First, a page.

A lung transplant is an effective treatment for disease that has destroyed most of the lungs’ function. For people with severe lung disease, a transplant can bring back easier breathing and provide years of life. However, lung transplant surgery has major risks and complications are common.
Who May Need a Lung Transplant?
Most people with severe, end-stage lung disease can be considered for a lung transplant. The procedure should be considered when someone seems likely to die without the surgery and no other options are available. A lung transplant can also be considered in people whose lung disease is so severe that they can no longer enjoy life.
The most common lung diseases for which people undergo lung transplant are:
Among people with these conditions, lung transplant reasons can vary. For example, in emphysema, lung tissue is destroyed by smoking; in idiopathic pulmonary fibrosis, scar tissue replaces healthy lung.
Lung transplant centers may hesitate when considering people over age 60 or 65 for lung transplant.
Preparing for a Lung Transplant
The evaluation process for a lung transplant is usually long and complicated. First, a doctor refers a patient to a regional transplant center. At the transplant center, doctors, psychologists, social workers, and other staff meet with the person to gather information. This may take place on several visits occurring over many weeks or months.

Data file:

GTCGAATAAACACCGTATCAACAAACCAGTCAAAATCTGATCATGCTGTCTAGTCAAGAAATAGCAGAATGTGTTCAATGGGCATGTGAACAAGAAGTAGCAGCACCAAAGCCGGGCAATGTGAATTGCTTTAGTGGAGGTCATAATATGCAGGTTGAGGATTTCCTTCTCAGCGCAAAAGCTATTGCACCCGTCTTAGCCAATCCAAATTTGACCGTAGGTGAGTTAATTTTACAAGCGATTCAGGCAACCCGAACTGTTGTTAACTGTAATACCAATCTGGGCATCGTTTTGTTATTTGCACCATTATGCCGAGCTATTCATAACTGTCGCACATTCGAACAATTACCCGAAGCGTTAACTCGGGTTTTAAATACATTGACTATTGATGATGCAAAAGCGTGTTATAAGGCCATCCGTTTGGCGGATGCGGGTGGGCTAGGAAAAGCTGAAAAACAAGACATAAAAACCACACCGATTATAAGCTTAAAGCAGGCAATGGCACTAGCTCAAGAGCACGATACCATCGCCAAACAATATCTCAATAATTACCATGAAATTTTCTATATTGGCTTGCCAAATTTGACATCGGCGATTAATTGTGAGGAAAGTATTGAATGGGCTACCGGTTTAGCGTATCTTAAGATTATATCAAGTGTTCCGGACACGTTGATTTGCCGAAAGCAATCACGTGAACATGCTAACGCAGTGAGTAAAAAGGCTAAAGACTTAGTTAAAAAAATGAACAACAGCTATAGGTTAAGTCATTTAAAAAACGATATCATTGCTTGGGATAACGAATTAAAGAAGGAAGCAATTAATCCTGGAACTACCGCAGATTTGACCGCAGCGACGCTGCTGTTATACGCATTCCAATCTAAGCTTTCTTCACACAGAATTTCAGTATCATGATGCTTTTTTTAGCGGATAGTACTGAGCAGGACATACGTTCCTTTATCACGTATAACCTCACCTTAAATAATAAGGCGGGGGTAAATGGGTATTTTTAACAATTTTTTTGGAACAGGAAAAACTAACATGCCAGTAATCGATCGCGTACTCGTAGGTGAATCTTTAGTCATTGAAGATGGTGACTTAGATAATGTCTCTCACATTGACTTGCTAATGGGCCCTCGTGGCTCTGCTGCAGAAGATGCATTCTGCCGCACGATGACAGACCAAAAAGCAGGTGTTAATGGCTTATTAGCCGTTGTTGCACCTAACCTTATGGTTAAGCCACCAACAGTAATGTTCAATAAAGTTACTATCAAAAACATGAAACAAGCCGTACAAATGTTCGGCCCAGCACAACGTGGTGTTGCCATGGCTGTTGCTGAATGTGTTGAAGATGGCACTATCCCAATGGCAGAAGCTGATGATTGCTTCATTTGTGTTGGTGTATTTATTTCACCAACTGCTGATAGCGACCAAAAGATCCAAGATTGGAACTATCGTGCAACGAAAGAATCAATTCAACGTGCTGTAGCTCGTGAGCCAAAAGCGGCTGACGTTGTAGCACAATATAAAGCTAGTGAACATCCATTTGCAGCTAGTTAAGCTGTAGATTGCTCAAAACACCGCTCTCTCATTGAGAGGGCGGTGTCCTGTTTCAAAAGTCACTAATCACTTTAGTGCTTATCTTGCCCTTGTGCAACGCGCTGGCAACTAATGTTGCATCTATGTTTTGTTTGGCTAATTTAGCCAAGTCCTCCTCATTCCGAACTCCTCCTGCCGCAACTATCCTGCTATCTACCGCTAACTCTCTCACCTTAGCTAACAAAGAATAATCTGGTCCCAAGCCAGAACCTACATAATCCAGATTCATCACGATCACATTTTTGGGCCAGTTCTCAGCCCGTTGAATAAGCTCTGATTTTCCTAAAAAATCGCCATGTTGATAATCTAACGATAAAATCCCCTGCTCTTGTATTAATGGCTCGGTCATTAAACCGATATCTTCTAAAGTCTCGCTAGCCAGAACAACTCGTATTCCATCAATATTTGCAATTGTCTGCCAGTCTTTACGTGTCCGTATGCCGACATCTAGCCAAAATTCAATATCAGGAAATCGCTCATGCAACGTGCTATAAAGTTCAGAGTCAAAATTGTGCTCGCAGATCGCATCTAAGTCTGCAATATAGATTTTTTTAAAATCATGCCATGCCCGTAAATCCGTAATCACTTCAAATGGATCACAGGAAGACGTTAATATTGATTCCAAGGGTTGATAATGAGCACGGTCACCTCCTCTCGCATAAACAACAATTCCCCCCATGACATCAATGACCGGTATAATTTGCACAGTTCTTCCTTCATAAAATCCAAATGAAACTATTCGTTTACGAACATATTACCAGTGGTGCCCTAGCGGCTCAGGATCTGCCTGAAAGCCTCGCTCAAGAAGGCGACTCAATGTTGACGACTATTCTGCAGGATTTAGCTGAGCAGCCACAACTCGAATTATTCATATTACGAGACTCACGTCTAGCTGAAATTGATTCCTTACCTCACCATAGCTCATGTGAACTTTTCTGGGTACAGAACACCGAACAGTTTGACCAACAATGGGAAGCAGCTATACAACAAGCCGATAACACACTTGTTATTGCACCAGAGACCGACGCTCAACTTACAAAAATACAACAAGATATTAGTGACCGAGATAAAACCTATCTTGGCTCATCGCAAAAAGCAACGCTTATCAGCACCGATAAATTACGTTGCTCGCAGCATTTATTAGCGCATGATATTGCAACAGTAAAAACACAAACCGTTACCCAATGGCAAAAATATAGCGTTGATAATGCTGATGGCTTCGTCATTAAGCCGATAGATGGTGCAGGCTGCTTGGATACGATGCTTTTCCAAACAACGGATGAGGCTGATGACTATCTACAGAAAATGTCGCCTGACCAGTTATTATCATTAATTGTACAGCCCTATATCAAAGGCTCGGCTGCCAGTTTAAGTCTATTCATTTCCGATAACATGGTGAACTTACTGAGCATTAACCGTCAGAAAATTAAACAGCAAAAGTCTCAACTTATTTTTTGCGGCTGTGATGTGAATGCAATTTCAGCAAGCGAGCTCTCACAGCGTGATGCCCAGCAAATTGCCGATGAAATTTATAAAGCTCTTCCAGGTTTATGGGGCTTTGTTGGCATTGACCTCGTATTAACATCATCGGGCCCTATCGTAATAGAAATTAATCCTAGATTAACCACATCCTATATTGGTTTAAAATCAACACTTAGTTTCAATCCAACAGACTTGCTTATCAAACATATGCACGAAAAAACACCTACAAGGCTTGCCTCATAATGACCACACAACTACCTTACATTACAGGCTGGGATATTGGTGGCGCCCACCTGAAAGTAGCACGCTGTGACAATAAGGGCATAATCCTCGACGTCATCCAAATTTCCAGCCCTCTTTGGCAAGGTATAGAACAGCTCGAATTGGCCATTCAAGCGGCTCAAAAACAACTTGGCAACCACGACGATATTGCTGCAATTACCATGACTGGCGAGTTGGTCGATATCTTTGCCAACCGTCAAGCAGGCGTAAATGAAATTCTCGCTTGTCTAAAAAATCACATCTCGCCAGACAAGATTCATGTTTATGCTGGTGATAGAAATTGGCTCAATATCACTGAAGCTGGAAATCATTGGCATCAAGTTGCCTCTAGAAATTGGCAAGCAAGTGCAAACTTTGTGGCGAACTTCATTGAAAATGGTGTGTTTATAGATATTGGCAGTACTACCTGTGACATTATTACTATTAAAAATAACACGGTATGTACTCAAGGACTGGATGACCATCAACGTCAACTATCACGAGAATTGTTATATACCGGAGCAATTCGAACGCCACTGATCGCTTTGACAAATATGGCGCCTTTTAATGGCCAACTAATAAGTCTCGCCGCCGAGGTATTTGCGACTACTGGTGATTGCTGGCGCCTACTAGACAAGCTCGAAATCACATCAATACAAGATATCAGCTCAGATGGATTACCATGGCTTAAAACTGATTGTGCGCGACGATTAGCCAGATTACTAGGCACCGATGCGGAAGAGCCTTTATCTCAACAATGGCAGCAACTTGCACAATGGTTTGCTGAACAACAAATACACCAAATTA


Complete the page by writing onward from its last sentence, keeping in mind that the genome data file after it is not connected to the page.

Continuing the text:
Besides the patient’s lung condition, the team considers the person’s family and social support, financial situation, psychological makeup, and any other medical conditions. Numerous tests are performed during a lung transplant evaluation, which can include:
Doctors usually won't recommend a lung transplant if these conditions are present: significant heart, liver, or kidney disease; alcohol or drug abuse; ongoing infections; or cancer. Also, anyone who continues to smoke cannot receive a lung transplant.